On the extended guest list (the Royal Court’s guest list document can be downloaded here), apart from private friends, former staff and other special connections, were also the ambassadors of the Scandinavian countries, Archbishop Anders Wejryd, the County Governor of Halland, Lars-Erik-Löwdén, and representatives of organisations which the deceased was involved in. Princess Lilian’s only present relative was Mrs Barbara Davis, her cousin Jean Beaumond who has travelled to Sweden for birthday parties through the years could not make it as she is elderly.
The order of service (download it on the Royal Court’s website) was a mix of Swedish and British. After the introductory organ piece, court singer Karl-Magnus Fredriksson sang Beethoven’s ‘The Glory of God in Nature’ which was also a part of Prince Bertil and the then Lilian Craig’s wedding ceremony. In his eulogy, Chief Court Chaplain Lars-Göran Lönnermark said:
– Lilian Craig went under the rules for the sake of love, for the sake of her husband and, for the sake of the Royal Family and for the sake of our country. In that respect she did not seek hers. In an admirable loyalty towards her husband and solidarity with his life task. It was in itself a declaration of love. To be there but not be seen. In this, her life choice, there was surely also a lot of pain. Princess Lilian was however granted a long life, after 33 years came the day when Prince Bertil and Lilian May Davies became man and wife and Lilian became Princess Lilian and member of the Royal House.
At the end of the ceremony, as the bagpipe tunes of ‘Auld lang syne’ toned out, the bells of the Cathedral of Stockholm next door to the Royal Palace started tolling as members of the Life Guards carried the funeral wreaths and Princess Lilian’s coffin out to the hearse waiting at the Inner Courtyard. As a military band played King Karl XV’s Funeral March, the police escort followed by the hearse and a row of chauffeured cars slowly drove out through the palace gates, starting the cortège route lined with honorary guards that took them to the Royal Burial Ground at Haga as parts of Stockholm stood still.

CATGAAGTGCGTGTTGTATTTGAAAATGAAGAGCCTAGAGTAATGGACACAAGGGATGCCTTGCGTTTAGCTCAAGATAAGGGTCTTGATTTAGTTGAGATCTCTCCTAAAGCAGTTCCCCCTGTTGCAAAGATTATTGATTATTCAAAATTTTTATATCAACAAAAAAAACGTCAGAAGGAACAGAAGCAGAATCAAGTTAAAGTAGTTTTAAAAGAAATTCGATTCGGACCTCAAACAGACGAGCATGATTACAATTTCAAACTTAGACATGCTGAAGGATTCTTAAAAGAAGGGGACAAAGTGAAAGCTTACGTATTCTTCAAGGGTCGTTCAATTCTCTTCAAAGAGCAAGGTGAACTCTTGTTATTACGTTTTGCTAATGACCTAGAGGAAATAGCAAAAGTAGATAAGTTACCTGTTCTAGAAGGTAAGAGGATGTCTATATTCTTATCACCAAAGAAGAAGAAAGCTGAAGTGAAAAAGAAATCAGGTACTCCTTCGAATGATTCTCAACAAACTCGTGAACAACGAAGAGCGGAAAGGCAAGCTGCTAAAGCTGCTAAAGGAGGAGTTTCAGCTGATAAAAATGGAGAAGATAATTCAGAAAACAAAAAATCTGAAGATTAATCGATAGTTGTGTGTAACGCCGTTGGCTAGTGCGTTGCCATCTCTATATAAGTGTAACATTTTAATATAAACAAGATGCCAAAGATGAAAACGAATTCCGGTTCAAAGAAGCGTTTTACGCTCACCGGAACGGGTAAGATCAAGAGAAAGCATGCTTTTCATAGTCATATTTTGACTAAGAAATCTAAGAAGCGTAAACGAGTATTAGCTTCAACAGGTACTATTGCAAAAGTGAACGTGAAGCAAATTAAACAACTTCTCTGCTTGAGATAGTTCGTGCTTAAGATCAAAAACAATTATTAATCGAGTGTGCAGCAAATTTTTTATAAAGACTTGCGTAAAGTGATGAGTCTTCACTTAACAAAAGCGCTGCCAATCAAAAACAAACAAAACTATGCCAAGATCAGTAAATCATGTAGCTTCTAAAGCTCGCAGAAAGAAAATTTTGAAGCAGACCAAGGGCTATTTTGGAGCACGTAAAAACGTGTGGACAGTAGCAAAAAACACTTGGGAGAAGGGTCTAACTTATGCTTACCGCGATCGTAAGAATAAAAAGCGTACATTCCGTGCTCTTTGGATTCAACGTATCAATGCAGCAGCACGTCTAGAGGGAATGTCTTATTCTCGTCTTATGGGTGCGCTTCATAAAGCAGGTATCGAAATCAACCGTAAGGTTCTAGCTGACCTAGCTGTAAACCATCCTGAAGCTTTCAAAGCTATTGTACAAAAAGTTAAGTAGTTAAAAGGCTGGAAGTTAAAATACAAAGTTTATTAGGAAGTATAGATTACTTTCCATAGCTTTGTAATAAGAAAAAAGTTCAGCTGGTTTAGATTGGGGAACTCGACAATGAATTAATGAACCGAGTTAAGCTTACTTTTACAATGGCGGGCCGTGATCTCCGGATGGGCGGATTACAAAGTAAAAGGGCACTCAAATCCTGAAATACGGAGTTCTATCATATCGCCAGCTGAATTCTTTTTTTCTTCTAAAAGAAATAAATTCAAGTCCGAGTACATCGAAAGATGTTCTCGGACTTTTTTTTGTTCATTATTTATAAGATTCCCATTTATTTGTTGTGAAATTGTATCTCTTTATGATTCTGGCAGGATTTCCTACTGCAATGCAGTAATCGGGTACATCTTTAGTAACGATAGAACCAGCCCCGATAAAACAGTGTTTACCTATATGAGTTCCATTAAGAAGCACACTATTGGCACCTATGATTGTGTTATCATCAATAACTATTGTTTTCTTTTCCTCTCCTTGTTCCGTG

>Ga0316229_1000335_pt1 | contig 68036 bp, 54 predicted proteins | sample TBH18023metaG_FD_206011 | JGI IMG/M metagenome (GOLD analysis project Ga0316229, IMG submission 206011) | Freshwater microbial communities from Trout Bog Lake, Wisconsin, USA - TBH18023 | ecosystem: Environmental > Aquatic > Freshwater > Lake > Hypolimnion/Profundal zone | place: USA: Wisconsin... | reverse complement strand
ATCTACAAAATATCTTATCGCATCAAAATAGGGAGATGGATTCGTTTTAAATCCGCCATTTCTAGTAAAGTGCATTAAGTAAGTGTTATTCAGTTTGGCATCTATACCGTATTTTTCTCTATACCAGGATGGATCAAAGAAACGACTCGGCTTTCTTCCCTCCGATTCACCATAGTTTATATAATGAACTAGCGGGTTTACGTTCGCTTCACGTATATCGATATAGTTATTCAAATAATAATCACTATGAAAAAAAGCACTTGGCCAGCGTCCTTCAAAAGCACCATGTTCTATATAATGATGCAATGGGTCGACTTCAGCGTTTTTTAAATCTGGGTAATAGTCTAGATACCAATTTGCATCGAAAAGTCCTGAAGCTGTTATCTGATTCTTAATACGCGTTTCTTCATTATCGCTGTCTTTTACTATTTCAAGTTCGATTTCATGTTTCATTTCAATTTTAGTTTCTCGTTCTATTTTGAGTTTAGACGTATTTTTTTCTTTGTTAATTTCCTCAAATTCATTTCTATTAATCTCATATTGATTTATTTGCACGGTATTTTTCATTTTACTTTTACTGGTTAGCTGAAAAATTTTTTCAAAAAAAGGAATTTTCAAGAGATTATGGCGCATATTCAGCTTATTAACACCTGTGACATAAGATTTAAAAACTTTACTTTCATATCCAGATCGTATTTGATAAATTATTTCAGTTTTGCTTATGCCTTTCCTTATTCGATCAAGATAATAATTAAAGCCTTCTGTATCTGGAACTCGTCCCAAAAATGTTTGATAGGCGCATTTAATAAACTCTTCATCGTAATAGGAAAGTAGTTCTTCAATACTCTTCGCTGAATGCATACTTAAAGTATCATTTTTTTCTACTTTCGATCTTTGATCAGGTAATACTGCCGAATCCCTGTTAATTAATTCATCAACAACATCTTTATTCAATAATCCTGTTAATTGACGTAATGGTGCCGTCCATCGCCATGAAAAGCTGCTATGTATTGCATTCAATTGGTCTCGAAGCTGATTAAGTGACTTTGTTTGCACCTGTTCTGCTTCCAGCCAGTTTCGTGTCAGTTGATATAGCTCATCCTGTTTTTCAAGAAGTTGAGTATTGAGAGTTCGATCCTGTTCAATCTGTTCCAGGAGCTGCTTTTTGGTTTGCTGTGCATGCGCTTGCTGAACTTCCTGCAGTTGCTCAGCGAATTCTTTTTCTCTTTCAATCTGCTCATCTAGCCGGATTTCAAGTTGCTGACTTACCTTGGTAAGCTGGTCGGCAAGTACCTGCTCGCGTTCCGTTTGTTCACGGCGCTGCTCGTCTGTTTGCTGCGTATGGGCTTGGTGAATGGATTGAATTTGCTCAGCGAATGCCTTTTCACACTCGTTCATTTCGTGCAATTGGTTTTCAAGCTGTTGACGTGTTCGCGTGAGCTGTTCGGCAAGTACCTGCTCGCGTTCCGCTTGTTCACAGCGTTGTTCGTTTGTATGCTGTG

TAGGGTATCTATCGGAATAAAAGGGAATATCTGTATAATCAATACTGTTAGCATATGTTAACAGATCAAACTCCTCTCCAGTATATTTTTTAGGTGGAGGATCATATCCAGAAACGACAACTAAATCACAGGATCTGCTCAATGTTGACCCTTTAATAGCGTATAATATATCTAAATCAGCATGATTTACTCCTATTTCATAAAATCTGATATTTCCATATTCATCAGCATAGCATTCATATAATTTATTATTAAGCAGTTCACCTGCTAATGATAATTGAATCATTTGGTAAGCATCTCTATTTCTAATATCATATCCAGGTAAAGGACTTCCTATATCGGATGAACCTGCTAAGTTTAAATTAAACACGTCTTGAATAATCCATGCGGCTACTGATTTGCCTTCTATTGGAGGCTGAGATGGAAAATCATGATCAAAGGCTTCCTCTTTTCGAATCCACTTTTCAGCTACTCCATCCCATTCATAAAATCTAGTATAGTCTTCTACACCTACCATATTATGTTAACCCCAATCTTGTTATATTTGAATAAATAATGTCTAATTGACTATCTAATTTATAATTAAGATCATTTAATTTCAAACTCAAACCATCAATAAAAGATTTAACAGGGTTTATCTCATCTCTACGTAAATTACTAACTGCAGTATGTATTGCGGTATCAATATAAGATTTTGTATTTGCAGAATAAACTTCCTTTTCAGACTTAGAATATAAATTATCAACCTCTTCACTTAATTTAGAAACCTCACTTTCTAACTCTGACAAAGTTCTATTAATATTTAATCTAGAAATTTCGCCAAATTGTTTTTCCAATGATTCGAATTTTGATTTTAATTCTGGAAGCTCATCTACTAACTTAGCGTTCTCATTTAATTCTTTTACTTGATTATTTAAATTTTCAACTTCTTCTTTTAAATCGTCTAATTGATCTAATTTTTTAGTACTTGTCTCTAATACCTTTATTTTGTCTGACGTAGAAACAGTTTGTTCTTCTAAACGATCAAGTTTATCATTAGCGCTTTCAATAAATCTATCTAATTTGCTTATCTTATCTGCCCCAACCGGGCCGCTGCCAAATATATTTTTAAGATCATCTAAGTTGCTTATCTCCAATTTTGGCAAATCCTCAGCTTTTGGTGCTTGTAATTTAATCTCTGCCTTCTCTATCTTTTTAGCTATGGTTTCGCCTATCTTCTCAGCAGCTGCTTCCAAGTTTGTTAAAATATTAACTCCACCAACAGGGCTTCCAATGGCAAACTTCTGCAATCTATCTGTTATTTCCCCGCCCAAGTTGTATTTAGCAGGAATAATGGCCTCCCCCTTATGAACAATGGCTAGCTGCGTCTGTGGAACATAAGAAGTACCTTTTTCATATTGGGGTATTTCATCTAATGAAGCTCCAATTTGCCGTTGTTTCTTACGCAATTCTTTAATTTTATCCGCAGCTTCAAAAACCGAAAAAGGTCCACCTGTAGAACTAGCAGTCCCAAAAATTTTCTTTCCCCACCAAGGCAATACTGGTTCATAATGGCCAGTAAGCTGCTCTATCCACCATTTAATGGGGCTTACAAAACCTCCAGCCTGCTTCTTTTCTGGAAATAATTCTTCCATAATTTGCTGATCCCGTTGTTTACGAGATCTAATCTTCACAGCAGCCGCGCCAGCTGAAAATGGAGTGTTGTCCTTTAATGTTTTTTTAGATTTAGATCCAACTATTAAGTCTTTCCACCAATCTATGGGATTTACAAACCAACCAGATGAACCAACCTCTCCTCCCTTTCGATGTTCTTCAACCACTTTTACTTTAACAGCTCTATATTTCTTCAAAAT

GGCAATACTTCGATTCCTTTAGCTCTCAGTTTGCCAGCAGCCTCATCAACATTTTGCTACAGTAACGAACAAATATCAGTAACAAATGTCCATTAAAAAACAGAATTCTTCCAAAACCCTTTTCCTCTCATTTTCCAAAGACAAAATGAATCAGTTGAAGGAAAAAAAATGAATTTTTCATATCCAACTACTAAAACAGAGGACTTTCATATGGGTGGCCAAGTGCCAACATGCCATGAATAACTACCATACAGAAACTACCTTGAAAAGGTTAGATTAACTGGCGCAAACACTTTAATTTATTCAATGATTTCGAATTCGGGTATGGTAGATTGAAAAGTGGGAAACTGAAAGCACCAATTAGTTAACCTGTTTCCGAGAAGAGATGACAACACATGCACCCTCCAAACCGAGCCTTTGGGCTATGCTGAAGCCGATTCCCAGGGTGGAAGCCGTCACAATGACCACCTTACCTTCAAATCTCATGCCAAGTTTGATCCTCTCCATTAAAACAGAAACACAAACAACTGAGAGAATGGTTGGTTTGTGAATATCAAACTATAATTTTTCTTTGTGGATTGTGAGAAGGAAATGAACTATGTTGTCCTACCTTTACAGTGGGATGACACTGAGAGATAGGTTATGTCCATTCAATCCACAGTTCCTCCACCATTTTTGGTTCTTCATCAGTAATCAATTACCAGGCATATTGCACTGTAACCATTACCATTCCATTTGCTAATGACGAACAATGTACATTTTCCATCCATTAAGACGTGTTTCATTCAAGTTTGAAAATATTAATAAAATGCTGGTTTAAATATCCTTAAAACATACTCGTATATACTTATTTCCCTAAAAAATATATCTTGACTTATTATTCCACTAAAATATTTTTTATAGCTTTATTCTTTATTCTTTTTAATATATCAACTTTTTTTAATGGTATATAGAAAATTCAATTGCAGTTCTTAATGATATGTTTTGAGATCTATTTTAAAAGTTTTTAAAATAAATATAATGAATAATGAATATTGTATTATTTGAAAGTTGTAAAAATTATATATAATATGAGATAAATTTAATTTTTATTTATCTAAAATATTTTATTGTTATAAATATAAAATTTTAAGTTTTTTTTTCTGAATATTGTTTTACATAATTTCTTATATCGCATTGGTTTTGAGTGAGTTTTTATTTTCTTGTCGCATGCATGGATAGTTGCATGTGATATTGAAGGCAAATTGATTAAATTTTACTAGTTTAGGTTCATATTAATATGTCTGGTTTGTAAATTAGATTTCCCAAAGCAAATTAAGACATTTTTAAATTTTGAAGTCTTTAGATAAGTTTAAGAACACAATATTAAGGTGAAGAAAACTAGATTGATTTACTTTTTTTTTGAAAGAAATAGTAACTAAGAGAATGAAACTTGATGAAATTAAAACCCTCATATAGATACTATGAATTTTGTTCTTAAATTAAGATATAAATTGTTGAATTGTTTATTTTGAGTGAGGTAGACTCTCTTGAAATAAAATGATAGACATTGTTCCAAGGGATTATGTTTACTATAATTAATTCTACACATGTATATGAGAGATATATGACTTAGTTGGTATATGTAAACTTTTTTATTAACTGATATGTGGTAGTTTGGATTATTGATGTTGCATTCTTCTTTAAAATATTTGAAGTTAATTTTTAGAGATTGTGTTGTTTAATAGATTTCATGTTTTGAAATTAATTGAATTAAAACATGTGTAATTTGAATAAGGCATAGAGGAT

Princess Lilian left the Royal Palace of Stockholm for the last time just after 2 PM as the hearse slowly drove through the gates to a palace at which she was for so many years a secret guest of Prince Bertil and which she first visited officially in 1972 at the birthday of King Gustaf VI Adolf. Surrounded by the extended Royal Family she was laid to rest at the Royal Burial Ground at Haga yesterday afternoon, joining her great love Prince Bertil for the eternal rest under stone from the duchy of Halland.
While the funeral ceremony took place at Haga, other guests remained in the palace where King Carl XVI Gustaf and Queen Silvia after returning from the burial ceremony hosted a lunch for a select group of guests. The last guests and royals, the King and Queen not spotted, were seen leaving the palace only around 7 PM in the evening.